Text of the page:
LMK = Let me know
Asking someone to inform you. LMK if you have any trouble with the website and I’m happy to help.
NBD = No big deal
This means something was NOT a major problem. It’s often used after someone apologizes to us, we might reply with NBD to reassure them that it wasn’t too bad.
NSFW = Not safe for work
If a link, website, or video is marked NSFW, it means it contains graphic sex or violence, and therefore you should not click on it if you’re at work or in a professional situation
NVM = Never mind
This is used to tell the other person to ignore a topic/issue, saying that it’s not important to talk about it further.
OMW = On my way
When you are going somewhere to meet people, and you want to let them know you are in progress to the destination.
OP = Original post / original poster
This is typically used in forums where there is one “original post” asking a question or beginning a discussion; comments will refer back to the OP when talking about that first post
OTOH = On the other hand
This expression is used to introduce a counter-point or another side of an argument.
PSA = Public service announcement
This is used to present a piece of information that is important for everyone in the general public to know. PSA: Always try restarting your computer before calling tech support.
SMH = Shaking my head
We use this in response to something that is disappointing, surprising, shocking, or hard to believe.
TBH = To be honest
We use this when we are going to express our honest opinion, especially if that opinion is somewhat negative or controversial.
TIL = Today I learned
We use this when we learn something knew and often surprising. TIL tomatoes are technically a fruit, not a vegetable.
TFW = That feeling when
This is used to express an emotion we feel when something happens – it’s often accompanied by an image that illustrates the expression. TFW you finish work on Friday afternoon.
TL;DR = Too long; didn’t read
When someone writes a LOT of text to express their point, other people might respond with TL;DR because it was too long, too much text. Sometimes people who write a lot of text will also write TL;DR and then a 1-2 line summary of the long text, to help people who don’t want to read the whole thing.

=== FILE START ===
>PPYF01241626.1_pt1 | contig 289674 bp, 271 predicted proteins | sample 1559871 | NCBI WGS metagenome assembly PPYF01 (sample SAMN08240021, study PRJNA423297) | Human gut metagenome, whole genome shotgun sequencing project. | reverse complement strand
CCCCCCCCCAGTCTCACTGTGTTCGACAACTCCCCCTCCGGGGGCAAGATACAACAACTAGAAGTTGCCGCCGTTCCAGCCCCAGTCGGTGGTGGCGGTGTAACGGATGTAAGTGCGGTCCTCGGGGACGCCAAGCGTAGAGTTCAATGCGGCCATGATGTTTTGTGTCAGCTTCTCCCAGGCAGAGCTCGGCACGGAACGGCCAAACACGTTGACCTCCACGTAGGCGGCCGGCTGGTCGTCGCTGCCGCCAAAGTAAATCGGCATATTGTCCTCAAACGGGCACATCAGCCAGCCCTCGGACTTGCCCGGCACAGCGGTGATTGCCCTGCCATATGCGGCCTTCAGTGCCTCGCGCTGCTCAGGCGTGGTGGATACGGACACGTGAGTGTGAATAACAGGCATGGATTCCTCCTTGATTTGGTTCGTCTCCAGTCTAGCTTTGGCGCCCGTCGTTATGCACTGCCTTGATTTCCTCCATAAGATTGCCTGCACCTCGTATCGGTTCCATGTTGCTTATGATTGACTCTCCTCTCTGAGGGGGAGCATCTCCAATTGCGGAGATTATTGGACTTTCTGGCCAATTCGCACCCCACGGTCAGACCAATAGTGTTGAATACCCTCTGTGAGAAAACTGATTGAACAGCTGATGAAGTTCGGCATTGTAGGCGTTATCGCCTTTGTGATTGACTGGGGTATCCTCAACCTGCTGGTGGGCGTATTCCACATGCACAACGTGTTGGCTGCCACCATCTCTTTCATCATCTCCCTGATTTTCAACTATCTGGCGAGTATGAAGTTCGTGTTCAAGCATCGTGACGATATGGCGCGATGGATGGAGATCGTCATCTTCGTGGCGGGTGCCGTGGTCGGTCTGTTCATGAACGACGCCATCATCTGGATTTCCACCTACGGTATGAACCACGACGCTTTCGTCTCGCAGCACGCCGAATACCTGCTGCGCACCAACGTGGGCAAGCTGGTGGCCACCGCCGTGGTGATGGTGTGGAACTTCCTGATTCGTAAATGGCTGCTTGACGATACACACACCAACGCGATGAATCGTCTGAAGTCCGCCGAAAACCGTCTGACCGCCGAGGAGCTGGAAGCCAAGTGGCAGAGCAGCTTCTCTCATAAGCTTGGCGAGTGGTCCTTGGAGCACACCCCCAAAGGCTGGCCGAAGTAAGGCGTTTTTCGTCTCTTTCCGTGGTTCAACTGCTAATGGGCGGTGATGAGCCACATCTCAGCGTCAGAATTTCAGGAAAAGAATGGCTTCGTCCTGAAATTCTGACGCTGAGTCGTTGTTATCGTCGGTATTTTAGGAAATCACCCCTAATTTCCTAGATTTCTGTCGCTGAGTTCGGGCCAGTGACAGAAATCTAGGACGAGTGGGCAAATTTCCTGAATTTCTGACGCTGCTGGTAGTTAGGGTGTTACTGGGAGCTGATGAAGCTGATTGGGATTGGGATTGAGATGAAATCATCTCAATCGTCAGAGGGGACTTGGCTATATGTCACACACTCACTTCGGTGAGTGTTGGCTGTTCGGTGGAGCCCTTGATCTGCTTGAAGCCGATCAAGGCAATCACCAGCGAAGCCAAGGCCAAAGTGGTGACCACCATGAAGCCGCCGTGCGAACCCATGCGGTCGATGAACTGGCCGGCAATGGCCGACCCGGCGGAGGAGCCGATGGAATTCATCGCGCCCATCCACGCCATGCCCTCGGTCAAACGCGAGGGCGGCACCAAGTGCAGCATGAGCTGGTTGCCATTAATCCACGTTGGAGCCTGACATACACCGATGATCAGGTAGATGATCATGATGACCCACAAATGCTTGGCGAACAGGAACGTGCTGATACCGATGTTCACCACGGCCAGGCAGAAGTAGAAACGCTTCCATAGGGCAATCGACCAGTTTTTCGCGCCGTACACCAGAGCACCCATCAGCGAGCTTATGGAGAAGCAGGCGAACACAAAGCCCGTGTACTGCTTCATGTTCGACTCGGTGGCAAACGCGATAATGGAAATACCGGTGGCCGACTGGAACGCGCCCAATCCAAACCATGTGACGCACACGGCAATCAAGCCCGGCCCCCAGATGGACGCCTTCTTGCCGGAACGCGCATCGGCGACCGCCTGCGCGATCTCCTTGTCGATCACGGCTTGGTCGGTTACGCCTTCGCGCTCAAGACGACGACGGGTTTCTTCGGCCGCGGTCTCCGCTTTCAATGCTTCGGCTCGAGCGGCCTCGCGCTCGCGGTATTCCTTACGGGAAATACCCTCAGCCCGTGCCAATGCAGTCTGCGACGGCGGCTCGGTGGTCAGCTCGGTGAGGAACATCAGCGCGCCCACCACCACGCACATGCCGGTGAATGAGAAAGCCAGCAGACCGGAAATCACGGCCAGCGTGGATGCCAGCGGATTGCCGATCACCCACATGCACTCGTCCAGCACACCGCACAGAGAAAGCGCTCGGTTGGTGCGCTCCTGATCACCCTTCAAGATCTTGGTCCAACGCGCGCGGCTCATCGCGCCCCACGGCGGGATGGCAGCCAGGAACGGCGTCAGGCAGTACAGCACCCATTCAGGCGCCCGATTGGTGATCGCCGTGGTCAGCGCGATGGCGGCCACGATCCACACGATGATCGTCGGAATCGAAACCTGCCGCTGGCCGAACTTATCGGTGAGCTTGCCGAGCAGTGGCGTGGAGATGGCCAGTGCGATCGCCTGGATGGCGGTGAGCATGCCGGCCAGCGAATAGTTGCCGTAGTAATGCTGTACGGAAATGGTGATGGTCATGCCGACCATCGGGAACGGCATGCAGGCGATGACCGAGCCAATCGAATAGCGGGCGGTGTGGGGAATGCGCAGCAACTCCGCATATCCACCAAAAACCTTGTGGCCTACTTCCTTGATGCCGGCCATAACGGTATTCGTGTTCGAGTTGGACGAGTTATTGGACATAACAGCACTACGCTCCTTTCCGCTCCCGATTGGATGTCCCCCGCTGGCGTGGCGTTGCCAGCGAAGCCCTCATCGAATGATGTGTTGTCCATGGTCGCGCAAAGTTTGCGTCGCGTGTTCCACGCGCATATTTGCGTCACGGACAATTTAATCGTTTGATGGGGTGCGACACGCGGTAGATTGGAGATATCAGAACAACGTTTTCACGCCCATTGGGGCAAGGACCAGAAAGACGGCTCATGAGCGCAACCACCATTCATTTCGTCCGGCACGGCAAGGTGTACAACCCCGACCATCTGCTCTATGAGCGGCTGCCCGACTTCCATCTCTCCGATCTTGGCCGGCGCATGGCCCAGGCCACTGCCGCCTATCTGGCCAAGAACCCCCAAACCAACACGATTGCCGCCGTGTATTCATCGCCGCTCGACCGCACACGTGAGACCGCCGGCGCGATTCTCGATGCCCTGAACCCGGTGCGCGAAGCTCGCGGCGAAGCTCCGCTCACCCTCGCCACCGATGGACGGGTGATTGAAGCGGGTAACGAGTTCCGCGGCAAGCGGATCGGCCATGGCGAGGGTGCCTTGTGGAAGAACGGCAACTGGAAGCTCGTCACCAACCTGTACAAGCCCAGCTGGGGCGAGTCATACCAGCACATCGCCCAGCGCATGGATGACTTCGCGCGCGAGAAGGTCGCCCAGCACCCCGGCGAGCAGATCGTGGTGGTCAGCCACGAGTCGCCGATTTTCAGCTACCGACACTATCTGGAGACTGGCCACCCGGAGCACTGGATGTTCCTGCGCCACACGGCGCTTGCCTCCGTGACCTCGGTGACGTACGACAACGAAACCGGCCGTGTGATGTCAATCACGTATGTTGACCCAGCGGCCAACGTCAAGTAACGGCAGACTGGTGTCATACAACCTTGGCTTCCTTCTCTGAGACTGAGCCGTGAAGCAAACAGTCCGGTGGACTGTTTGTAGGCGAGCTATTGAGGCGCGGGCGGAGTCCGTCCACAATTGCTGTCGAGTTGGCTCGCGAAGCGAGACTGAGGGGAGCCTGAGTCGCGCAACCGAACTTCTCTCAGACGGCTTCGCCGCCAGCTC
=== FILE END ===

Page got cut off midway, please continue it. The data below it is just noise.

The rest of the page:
TMI = Too much information
When someone shares things that are extremely private and personal – especially details about their medical issues or sex life – which might make other people uncomfortable to hear, the other people might react with TMI.
WRT = With respect to
This simply means “regarding” or “about” a certain topic.
WTH / WTF = What the hell / What the fuck
These are slightly rude expressions that express shock or outrage. If your friend drives home after drinking an entire bottle of wine – an action that’s very dangerous, you could say WTF was he thinking?!?
YMMV = Your mileage may vary
This expression means “you may or may not succeed / have good results” = in other words, good results are not guaranteed. Maybe someone asks for diet advice and you share a diet strategy that has worked for you, but you tell them YMMV – it worked for you, but it might not work for everyone, so they should not expect 100% certainty that they will be successful with it.
Like I said, there are so many more of these! You probably know some more that weren’t in this lesson, so if you’d like to add a few, post them in the comments.
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Thanks for joining me today, and I’ll talk to you in next week’s video.